A Word from the Headmaster – Ross Featherston

Stage 4 restrictions are now upon us and our landscape changes once again, with students returning to distance learning for the remainder of Term 3. I want to reassure parents that we are well placed to continue to support our boys in their learning this term.

By now, you would have received your new login details for The Hub and SynPortal. This is the first step in our plan to streamline parent communications via a new BGS app that will be trialled next term.  For any enquiries, please contact our MIS team.

As we have all found in recent months, keeping up to date with daily events can be a challenge so this new app is being designed to make it easier for you to access school information relevant to you and your son.

As I told the Year 12 students on Monday afternoon, please take care of yourself, each other and ask for help from the School if needed. Rather than looking at the next six weeks as one long stretch, try to be more present in the here and now and focus on one week at a time.

Knowing we have done this before and can do it again will give us the impetus to get through this and come out even stronger on the other side.

 

A Word from the Deputy Headmaster, Head of Secondary School – Dr Rachel Horton  

There is no doubt that this year has been challenging for the BGS community and continues to be so as we return to whole school distance learning for the majority of Term 3. I am both optimistic and hopeful that we will all be back on-site as quickly as possible.

In the interim, boys and staff are well practised at teaching and learning in the virtual space, particularly those in Years 7–9 who have not been on-site since the end of Term 2. We will continue to support the boys pastorally through tutor groups and individual meetings and we will look for more opportunities to engage and connect the boys at this time.

In particular, there will be some new initiatives for our Year 7 boys in coming weeks; as new students in the Secondary School we recognise that the amount of time off-site for them has made it very difficult to make new friendship groups. For all Secondary School students, The Oak (which can be found on the Hub) is the central site for everything non-academic and the number and variety of offerings available will be increasing over the coming weeks.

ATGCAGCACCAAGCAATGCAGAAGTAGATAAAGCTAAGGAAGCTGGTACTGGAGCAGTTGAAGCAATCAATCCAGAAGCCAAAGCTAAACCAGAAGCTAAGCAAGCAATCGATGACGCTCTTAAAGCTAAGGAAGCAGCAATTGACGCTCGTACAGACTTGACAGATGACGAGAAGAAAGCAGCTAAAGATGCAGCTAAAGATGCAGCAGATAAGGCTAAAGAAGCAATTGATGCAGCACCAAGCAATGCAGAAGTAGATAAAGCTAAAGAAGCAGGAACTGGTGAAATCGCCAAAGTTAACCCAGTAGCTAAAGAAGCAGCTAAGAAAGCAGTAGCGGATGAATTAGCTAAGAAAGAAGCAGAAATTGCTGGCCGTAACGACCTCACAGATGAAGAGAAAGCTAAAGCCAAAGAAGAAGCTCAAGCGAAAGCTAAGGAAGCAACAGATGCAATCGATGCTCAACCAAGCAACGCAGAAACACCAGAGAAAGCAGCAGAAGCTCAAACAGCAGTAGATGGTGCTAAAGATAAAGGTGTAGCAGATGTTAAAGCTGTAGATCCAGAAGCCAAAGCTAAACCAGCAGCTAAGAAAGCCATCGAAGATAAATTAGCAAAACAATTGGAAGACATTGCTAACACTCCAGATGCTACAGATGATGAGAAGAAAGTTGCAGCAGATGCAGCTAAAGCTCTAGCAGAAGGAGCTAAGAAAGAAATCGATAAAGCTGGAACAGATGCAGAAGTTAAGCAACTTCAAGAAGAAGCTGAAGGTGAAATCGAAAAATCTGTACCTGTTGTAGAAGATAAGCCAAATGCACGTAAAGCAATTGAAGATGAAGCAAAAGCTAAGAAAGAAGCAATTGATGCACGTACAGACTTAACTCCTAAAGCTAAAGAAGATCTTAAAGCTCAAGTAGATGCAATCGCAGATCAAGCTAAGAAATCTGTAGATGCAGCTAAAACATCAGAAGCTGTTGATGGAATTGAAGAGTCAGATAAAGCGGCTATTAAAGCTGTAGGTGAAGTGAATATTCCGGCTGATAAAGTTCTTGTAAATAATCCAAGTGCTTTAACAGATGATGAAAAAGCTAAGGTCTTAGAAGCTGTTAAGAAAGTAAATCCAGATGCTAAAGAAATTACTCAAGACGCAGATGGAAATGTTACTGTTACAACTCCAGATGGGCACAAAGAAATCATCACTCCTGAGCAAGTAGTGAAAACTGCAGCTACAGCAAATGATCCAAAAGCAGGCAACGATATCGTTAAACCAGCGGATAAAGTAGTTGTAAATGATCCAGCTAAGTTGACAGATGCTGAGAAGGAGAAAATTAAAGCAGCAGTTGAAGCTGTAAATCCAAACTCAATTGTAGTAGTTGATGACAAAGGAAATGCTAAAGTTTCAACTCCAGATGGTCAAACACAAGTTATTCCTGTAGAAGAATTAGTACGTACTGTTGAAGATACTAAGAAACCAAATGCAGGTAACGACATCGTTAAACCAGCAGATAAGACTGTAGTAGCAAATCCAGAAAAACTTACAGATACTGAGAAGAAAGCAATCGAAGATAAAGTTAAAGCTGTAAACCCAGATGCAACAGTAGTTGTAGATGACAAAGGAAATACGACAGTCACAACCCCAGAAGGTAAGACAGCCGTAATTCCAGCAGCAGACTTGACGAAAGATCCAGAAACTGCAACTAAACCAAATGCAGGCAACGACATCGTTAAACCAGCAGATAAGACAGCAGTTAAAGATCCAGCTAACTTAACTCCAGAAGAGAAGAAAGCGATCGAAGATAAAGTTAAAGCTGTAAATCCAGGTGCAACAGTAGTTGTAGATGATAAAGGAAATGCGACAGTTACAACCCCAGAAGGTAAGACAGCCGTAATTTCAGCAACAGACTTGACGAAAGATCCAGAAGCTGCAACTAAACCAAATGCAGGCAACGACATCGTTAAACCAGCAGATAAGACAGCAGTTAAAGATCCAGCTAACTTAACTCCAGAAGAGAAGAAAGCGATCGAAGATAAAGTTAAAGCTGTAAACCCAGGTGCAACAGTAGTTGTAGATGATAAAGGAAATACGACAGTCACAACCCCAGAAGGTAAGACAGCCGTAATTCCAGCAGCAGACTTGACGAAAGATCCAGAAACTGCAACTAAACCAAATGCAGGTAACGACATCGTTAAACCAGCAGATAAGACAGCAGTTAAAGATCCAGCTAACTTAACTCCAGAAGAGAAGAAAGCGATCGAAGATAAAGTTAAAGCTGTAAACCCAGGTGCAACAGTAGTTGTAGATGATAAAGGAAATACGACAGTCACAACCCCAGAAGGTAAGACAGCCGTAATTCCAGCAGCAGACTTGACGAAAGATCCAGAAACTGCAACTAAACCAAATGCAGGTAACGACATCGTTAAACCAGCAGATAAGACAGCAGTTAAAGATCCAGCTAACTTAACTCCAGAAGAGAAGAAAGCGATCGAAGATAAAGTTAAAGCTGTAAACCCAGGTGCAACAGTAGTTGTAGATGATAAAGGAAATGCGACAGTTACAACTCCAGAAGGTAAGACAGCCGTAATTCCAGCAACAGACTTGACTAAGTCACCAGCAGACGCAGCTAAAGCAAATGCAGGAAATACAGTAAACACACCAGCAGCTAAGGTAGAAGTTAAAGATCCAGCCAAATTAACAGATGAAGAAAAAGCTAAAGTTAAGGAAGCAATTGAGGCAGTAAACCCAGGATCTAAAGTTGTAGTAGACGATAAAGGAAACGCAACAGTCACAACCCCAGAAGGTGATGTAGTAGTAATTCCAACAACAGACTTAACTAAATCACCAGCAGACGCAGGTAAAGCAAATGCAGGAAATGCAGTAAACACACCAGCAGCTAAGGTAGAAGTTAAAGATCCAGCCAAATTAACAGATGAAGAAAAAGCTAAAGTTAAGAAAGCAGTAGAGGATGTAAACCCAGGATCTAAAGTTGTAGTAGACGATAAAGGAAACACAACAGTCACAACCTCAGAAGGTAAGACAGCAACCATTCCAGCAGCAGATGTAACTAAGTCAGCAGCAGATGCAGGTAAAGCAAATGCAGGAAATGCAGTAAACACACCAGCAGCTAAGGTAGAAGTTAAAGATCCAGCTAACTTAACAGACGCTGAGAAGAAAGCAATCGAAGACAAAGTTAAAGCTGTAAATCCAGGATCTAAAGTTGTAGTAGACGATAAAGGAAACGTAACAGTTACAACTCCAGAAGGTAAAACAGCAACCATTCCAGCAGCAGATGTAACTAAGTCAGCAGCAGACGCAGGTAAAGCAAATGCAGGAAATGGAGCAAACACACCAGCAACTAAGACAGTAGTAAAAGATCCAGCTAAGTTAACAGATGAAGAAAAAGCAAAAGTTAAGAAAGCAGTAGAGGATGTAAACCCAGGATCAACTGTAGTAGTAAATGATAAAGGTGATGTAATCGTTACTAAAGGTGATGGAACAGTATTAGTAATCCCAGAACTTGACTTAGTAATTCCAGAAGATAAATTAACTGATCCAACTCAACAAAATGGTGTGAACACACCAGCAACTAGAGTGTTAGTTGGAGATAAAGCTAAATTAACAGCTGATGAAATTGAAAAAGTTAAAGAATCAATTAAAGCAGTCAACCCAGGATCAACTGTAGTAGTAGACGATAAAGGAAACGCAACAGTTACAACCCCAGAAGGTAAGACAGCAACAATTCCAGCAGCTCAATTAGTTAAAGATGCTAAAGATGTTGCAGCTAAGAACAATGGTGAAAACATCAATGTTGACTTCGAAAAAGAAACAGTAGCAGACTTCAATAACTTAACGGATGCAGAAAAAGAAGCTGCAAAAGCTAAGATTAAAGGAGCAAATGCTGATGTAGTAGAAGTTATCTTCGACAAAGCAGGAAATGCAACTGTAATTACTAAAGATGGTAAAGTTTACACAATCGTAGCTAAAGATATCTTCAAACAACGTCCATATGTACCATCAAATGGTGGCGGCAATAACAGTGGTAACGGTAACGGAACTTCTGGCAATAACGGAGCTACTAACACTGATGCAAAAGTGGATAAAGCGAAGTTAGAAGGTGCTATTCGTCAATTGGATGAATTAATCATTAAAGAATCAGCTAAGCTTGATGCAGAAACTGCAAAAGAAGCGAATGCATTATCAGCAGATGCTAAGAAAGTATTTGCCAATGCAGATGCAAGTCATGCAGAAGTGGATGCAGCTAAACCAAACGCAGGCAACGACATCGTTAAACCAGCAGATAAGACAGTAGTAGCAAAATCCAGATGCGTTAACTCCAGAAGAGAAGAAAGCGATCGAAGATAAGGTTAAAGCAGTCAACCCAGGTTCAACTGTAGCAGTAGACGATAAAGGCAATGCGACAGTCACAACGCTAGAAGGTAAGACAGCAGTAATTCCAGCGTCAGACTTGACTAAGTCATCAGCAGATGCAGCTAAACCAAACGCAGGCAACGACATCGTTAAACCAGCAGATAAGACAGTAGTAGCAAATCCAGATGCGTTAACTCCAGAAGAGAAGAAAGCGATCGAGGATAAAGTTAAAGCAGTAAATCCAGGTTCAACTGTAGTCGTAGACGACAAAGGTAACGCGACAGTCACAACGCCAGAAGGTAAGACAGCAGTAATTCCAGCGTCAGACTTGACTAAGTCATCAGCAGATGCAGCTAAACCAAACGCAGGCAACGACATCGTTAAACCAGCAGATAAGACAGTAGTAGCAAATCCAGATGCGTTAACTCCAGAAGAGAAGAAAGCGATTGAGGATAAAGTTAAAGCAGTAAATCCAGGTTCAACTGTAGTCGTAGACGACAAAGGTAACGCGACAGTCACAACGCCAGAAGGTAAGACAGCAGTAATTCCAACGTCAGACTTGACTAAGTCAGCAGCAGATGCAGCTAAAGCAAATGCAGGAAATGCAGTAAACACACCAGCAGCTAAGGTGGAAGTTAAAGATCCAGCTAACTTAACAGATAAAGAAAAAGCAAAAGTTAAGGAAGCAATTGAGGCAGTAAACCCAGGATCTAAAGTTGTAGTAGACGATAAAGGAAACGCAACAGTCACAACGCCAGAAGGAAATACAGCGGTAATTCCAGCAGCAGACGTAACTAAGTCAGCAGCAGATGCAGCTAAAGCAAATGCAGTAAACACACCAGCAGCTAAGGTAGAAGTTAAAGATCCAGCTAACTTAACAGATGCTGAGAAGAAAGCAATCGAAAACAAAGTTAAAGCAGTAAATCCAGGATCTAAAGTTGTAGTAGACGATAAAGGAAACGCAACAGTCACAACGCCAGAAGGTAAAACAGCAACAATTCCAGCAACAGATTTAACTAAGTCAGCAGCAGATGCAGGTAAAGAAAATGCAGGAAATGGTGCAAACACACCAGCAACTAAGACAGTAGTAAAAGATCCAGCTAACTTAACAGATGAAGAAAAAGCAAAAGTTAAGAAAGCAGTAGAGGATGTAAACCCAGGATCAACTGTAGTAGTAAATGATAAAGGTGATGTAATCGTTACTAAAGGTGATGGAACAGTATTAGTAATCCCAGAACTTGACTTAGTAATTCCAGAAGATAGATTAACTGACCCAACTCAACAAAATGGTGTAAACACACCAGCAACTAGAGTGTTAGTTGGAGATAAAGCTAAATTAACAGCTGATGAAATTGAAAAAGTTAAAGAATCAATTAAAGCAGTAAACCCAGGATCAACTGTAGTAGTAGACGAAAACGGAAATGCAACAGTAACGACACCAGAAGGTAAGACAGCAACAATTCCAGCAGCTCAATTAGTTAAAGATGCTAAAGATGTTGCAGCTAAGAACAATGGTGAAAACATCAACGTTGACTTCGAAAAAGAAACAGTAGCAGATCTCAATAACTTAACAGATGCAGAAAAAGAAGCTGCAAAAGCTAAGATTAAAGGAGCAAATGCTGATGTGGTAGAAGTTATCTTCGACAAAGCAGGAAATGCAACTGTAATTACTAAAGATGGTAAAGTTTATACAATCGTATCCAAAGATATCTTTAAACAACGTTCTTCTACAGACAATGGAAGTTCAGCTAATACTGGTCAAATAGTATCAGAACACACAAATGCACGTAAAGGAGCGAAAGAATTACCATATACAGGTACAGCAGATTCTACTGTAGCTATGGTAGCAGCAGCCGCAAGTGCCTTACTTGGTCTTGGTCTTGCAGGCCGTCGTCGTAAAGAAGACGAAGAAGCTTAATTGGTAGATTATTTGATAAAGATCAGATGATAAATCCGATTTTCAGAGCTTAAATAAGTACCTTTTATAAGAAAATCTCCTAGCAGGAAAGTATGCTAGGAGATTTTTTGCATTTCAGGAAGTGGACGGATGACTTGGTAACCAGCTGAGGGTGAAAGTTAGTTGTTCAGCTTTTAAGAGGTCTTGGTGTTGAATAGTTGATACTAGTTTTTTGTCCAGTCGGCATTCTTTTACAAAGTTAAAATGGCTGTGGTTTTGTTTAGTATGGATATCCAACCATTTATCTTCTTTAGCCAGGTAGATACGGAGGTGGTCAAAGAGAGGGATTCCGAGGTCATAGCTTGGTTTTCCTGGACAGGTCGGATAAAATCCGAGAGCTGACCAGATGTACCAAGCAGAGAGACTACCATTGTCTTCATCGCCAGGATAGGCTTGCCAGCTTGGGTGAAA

Our Year 12 cohort have faced particularly difficult circumstances this year as so many of their ‘lasts’ have necessarily been cancelled or postponed multiple times already. I would like to assure all parents, but particularly those of Year 12 boys, that we are doing everything we can to re-work planned events and occasions and also to look for new and innovative ways to recognise and celebrate marker points in the year.

 

Music Zooms Ahead

Music students are ‘Zooming’ ahead as the Music Department rolls out instrumental lessons for over 350 boys each week throughout Distance Learning 3.0.

During lessons, boys are working towards goals such as AMEB Exams and virtual solo concerts. Boys are also focusing on many areas of instrumental development such as music reading, technical development and performance skills through studying solo and ensemble repertoire.

While online lessons are different to face-to-face lessons, there have proven to be many advantages from having instrumental lessons online. These include increased learning time focused on playing, listening and providing feedback, and more engagement of parents in the instrumental learning process.

With some instrumental staff completely booked and some with only a few lessons available each week, now is the perfect time to enrol in instrumental lessons. If you would like to enrol your son in individual instrumental lessons, please complete this form. 

Jared Furtado
Director of Music, Head of Choral      

 

Physical activity and exercise

Physical activity and exercise are essential for both physical and mental health. Exercise has also been linked with other benefits including improved cognitive function, increased self-esteem, and better academic outcomes.

As we move to a more sedentary lifestyle while learning and working from home, it is important to continue encouraging young people to move their bodies and engage in regular exercise. Read more about the benefits of exercise from leading researchers and clinicians in the field. 

Jacqui Ormsby
Secondary School Psychologist (Years 7–8)

 

Nationally Consistent Collection of Data on School Students with Disability (NCCD)

Each year, all schools in Australia participate in the Nationally Consistent Collection of Data on School Students with Disability (NCCD). Criteria is used to identify students that receive reasonable educational adjustments or assistance because of a disability as determined by the Disability Discrimination Act 1992, and the Disability Standards for Education 2005. The NCCD has been progressively implemented since 2015 and has recently been linked to funding for schools.

The NCCD provides State and Federal Governments with the information they need to plan more broadly for the support of students with disability. The school will provide data to the Australian Government in such a way that no individual student will be able to be identified – the privacy and confidentiality of all students is ensured.

Further information about the NCCD can be found on the NCCD Portal or contact Bik Swann.

 

Competition time

What are you planning to do with your family to get through the next six weeks? The Crowther Centre is running a competition with some BGS Jigsaw puzzles as prizes. See the Crowther Centre eNews for more details. 

 

 

 

Diary Dates